Federal tax law eliminates deduction for some Army-Navy fans
By RACHAEL PACELLA | The Capital (Tribune News Service) | Published: February 6, 2018
Last year more than 2,000 people used their membership in the Naval Academy Athletic Association’s Blue-N*-Gold club to gain priority access to Army-Navy football tickets.
They made a charitable contribution to the NAAA in exchange for membership in the club, which supports Navy sports. Then they were able to deduct 80 percent of that contribution from their taxable income, reducing the money they owed the federal government.
But they won’t be able to make the same deduction this year. The Tax Cuts and Jobs Act of 2017 eliminated a person’s ability to deduct their contribution if it is tied to seating and ticketing.
Around the country, college sports programs have raised concerns about the tax law, both for the loss of the deductions and for an excise tax that could make highly-paid coaches even more costly. NAAA officials also say fans who buy the 300 luxury seats at Navy-Marine Corps Memorial Stadium will lose their deductions, and they’re waiting to see if football head coach Ken Niumatalolo’s compensation will be affected by the new law.
Naval Academy director of athletics Chet Gladchuk said the majority of Blue-N*-Gold members might not care about the loss of the deduction.
“We just don’t know how it’s going to break out,” he said.
Last year 4,700 people were members of Blue-N*-Gold. Spokesman Scott Strasemeier said 52 percent of members purchased Army-Navy tickets in 2017.
There are five levels of membership — 1 Star, 2 Star, 3 Star, Vice Admiral’s Row and Admiral’s Row. To become a member you can donate as little as $125 or as much as $2,500 and up. The required contribution for the top tier membership also increased from $1,000 to $2,500 for 2018.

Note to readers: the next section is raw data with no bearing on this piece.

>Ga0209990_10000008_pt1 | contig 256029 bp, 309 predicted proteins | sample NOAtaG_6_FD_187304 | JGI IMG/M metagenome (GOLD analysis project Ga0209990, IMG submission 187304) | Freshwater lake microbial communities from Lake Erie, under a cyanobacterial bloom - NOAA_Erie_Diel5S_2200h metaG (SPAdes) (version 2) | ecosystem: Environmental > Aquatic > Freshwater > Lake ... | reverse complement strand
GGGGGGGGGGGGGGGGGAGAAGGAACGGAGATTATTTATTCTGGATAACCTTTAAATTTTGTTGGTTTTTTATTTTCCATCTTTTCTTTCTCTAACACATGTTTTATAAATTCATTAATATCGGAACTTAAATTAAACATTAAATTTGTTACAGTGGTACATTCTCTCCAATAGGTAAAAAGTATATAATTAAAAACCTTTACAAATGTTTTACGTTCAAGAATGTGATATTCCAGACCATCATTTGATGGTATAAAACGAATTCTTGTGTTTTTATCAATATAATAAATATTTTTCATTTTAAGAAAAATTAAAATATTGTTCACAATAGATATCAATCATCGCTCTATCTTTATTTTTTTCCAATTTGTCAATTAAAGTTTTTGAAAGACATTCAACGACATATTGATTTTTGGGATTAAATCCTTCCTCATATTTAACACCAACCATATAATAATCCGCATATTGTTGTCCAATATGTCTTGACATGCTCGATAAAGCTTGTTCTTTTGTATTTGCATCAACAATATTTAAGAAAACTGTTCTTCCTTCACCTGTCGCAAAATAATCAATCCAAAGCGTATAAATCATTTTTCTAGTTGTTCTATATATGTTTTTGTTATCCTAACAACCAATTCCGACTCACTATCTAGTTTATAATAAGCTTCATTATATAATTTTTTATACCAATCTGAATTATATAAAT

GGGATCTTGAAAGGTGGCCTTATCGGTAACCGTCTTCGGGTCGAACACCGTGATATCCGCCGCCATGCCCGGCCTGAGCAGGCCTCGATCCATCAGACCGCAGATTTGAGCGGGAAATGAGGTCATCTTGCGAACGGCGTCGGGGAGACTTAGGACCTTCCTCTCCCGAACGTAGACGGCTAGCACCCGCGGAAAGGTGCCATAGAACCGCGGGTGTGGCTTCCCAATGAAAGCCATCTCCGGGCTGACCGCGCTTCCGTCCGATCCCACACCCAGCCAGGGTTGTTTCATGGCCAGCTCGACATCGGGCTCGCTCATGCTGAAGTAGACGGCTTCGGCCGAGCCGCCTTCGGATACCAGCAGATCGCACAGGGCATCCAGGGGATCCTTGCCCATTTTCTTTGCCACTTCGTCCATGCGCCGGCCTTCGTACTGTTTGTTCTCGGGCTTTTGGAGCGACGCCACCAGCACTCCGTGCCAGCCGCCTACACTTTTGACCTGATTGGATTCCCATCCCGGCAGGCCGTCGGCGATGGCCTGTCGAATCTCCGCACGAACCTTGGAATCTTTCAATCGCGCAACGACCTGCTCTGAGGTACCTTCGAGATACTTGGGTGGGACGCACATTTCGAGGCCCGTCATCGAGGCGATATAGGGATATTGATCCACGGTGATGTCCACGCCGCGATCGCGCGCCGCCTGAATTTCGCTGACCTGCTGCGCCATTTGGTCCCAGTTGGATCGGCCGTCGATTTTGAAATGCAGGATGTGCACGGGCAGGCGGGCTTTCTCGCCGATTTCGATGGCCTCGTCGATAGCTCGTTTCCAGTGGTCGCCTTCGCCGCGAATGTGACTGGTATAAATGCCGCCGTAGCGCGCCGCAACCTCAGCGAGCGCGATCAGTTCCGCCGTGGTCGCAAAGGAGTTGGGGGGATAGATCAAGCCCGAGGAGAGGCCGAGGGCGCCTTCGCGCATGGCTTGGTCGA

“We use those membership levels to determine ticket priority to Army-Navy, so anyone purchasing those tickets will no longer be able to claim charitable credit for their membership contribution,” Strasemeier wrote in an email.
Unlike other schools, membership in Blue-N*-Gold isn’t connected to better seats at home games — just neutral site games, like Army-Navy, which is played in Philadelphia most years.
“Anybody can buy a ticket regardless of membership status in any part of the stadium other than Akerson Tower or a suite,” Strasemeier wrote.
So, if a Blue-N*-Gold member doesn’t buy tickets to Army-Navy or other events with special access, their donation might still be deductible.
“Our first response is for someone to consult their personal tax adviser, but yes, any Blue-N*-Gold contribution not associated with ticker priority is considered a charitable contribution,” Strasemeier said.
Last year’s member benefits also included priority ticket consideration for away games — that item is removed from this year's list, Strasemeier said.
Strasemeier said members have been told they will lose their deduction if they buy tickets to Army-Navy or other neutral site games.
Season ticket renewals for the 2018 football season begin Feb. 12.
At Navy-Marine Corps Memorial Stadium, 300 seats are available in the Clubs at Akerson Tower, which also includes an indoor area with complimentary food and drinks. Tickets to the Clubs require a $5,000 donation. Now, 80 percent of that donation is no longer tax deductible.
The law could also cost the NAAA tens of thousands of dollars if Niumatalolo’s compensation is subject to a new 21-percent excise tax on compensation in excess of $1 million.
Niumatalolo’s compensation package is approximately $2 million, based on multiple published reports.
Gladchuk said it isn’t clear if the NAAA will be taxed for Niumatalolo’s compensation because the contract was reached before the law went into effect.
“Twenty-one percent on anything is going to be a challenge for a nonprofit like the NAAA,” Gladchuk said.
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